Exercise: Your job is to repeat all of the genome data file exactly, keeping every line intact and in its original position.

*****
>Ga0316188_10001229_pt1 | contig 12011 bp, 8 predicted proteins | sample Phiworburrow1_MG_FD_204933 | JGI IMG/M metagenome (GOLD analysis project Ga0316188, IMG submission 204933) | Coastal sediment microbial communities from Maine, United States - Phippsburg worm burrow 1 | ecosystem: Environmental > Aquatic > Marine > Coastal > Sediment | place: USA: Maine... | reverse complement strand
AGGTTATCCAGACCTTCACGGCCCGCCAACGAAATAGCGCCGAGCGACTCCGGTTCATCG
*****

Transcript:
>Ga0316188_10001229_pt1 | contig 12011 bp, 8 predicted proteins | sample Phiworburrow1_MG_FD_204933 | JGI IMG/M metagenome (GOLD analysis project Ga0316188, IMG submission 204933) | Coastal sediment microbial communities from Maine, United States - Phippsburg worm burrow 1 | ecosystem: Environmental > Aquatic > Marine > Coastal > Sediment | place: USA: Maine... | reverse complement strand
AGGTTATCCAGACCTTCACGGCCCGCCAACGAAATAGCGCCGAGCGACTCCGGTTCATCG